On the technological side, their ubiquity is commonplace, and such was their presence in the diaries. However, on the human side, insecurity prevailed: the diaries suggested contradictions between respondents’ actions and thoughts, while the subsequent self-reflections showed a level of verbalization of doubt and were inconclusive as to whether mobile devices are perceived as harmful or useful by them. Figure 2 gives a structured overview of our study detailing the main identified roles of mobile devices in connection to respondents’ daytime activities as well as the respective deduced positive and negative effects on sustained psychological well-being.

5. Discussion and Conclusions

The study aimed to investigate the different roles played by smartphones in young adults’ leisure time consumption and well-being. Using a qualitative research method and stimulating participants to reflect on their own experiences and feelings related to their leisure time consumptions, we found that smartphones are not only the digital extensions of young adults’ bodies but are perceived as companions, enablers or separators. Our results confirm the findings of past studies [5,7,8,11,12], revealing that young adults’ leisure time activities, experiences and forms are digitized and experienced in hybrid spaces [23]. In the theoretical background, we mentioned that being “offline” nowadays is almost reduced to being asleep. Our findings indicate that even this is only partly true, as the quantity of sleep an individual receives and the structure thereof are equally heavily affected by smartphone use.
Based on our findings, we extend the concept of digital well-being introduce the importance of place. The bed, as a physical and private place, is considered as a leisure space for digitized leisure activities. Sleeping, having a rest or being with a partner seems to be substituted by scrolling the smartphone [31,50]. Consequent sleep deprivation has effects on sustained psychological well-being [29]. The use of mobile devices leads to idleness and perceived timelessness while staying physical immobile. Results of the content analysis and of the qualitative sentiment analysis show that smartphones have a marked agenda-setter function, along with the functions of separator and enabler. Mobiles as separators are a virtual presence in moments of rest physically separating two active day phases. According to our data, these moments connote a virtual switch off somewhat similar to the effect of drugs, with identified hints to the notions of self-reward, compulsion, and addiction in the sample. These results confirm and strengthen prior findings [28,32,50]. Mobile devices were also confirmed to equally serve as enablers with daily tasks and needs thereby actively empowering respondents and genuinely improving their quality of life. All in all, the aggregated role of smartphones in respondents’ leisure and wellbeing has remained highly controversial.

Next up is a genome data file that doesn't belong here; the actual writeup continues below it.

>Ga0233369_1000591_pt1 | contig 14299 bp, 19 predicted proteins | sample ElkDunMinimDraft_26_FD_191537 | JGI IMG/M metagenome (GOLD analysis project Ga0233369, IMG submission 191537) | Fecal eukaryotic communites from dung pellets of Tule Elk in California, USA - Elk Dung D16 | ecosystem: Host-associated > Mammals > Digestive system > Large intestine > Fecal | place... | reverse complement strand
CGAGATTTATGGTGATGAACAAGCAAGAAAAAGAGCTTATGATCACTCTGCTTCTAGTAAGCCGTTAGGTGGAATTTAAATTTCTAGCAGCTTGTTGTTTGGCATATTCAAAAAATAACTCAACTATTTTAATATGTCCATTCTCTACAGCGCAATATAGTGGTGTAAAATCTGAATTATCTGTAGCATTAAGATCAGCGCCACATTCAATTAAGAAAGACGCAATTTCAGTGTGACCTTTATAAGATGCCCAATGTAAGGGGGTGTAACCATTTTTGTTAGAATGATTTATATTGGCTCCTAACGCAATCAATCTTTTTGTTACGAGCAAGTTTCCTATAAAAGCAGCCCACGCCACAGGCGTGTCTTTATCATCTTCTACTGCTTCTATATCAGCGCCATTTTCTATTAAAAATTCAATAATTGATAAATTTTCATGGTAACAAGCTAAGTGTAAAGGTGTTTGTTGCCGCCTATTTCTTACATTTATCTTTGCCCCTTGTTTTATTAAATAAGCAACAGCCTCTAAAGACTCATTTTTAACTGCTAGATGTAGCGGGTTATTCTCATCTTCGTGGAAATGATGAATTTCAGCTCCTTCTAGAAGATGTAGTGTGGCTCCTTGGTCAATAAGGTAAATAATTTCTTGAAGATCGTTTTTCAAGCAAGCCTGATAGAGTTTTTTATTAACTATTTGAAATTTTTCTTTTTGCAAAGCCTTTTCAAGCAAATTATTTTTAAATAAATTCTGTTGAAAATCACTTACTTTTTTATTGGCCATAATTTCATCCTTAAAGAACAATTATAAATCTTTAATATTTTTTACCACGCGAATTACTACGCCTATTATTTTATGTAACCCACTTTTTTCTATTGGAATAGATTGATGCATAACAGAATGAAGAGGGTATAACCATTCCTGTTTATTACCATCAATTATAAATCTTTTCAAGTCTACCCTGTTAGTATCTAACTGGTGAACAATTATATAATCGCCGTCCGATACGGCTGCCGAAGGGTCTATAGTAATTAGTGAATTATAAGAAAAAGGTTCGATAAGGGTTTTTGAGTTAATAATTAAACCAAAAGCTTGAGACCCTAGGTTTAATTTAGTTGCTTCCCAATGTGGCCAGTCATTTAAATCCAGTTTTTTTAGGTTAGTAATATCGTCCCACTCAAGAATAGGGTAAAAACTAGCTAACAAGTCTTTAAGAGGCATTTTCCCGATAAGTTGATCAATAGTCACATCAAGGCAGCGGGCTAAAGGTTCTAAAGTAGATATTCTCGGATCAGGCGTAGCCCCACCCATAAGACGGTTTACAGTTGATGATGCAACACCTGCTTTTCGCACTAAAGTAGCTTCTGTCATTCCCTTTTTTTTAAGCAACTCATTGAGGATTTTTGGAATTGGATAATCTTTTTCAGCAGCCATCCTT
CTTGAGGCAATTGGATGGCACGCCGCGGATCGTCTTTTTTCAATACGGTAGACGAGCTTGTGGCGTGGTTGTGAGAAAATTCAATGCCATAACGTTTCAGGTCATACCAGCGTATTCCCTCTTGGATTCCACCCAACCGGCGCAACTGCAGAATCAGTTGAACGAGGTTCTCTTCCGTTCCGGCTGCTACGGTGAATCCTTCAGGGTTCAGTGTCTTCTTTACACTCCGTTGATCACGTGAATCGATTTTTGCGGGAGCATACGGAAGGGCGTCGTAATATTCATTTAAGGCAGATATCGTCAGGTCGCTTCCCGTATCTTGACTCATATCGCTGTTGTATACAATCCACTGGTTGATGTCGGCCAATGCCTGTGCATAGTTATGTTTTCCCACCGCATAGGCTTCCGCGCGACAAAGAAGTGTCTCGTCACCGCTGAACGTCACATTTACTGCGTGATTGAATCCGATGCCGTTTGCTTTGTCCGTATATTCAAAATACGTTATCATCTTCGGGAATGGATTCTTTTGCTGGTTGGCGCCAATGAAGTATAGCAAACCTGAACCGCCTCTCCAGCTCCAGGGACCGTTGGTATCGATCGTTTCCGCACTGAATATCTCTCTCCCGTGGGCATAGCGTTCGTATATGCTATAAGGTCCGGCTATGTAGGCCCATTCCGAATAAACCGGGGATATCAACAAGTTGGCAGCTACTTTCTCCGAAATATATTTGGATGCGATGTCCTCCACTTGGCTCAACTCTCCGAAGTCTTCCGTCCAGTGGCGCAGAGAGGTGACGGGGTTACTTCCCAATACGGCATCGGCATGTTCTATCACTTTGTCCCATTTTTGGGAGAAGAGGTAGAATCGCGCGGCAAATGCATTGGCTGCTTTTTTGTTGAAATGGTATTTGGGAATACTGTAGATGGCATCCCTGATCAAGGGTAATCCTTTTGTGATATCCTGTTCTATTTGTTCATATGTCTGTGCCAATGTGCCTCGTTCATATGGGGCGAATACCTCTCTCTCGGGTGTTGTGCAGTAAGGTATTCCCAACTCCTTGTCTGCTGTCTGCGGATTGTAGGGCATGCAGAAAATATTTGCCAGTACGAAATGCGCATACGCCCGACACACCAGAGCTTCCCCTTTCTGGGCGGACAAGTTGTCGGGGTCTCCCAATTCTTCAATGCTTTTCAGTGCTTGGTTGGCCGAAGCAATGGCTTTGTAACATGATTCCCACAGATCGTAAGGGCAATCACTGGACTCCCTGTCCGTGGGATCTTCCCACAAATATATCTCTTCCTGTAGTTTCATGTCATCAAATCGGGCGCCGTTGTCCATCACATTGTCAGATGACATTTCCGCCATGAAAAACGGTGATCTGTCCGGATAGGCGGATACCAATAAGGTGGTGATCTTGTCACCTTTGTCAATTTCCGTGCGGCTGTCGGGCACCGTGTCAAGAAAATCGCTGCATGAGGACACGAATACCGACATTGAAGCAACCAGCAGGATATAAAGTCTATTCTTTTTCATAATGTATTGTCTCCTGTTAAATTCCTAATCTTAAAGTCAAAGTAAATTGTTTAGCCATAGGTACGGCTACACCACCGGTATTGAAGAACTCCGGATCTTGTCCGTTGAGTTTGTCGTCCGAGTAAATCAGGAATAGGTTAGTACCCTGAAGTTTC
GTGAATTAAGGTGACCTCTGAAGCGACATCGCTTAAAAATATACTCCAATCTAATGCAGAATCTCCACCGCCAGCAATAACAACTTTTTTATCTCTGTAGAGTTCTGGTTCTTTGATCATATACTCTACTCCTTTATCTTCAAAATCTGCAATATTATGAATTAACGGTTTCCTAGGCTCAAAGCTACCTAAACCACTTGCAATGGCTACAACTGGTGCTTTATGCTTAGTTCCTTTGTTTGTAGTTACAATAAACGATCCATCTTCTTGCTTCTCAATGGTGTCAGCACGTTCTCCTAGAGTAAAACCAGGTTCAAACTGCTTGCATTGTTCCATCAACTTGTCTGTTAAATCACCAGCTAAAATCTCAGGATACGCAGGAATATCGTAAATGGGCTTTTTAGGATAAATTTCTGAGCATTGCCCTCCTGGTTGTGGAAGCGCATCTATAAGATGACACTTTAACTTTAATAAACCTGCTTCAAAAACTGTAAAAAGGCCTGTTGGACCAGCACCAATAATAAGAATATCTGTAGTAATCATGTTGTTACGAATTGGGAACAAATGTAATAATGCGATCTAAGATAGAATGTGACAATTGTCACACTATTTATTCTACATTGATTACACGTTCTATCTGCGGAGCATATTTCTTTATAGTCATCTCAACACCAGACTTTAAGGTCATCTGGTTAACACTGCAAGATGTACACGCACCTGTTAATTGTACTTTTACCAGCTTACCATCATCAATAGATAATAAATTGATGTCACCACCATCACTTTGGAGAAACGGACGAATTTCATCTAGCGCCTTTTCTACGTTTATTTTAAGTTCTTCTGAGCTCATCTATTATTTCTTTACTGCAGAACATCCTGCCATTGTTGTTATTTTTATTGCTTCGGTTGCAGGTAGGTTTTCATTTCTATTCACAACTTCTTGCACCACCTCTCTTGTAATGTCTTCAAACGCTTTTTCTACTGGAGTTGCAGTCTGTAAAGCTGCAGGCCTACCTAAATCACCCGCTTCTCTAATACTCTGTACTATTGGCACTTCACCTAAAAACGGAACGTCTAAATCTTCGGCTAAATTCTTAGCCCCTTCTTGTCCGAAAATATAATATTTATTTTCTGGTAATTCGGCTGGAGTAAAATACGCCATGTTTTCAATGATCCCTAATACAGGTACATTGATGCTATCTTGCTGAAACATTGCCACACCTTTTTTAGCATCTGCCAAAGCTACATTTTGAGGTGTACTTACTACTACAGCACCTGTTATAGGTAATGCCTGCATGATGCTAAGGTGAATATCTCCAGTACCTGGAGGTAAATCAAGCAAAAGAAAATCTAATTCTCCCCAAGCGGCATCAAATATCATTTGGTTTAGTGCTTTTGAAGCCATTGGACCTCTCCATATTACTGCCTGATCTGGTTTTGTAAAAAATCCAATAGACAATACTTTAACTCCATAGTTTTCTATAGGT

The theoretical implications of our findings expand the academic knowledge on the aggregated role of smartphones in young adults’ leisure time activities. Wider society can benefit from the research findings, stimulating young adults to acknowledge the aggregated roles and functions of their smartphones and to develop their digital well-being. Given that the relationship between the use of a smartphone and digital well-being does not develop in a vacuum, under laboratory conditions, potential environmental impacts should be considered when evaluating the results. A significant number of young adults live with their parents, so their feedback and value judgments about their child’s lifestyle can influence the assessment of well-being. The investigated generation live as digital natives, their parents as digital immigrants, so the system of evaluation of leisure time is different from the examined point of view. The perceptions of well-being can be influenced by everyday conflicts.

6. Limitations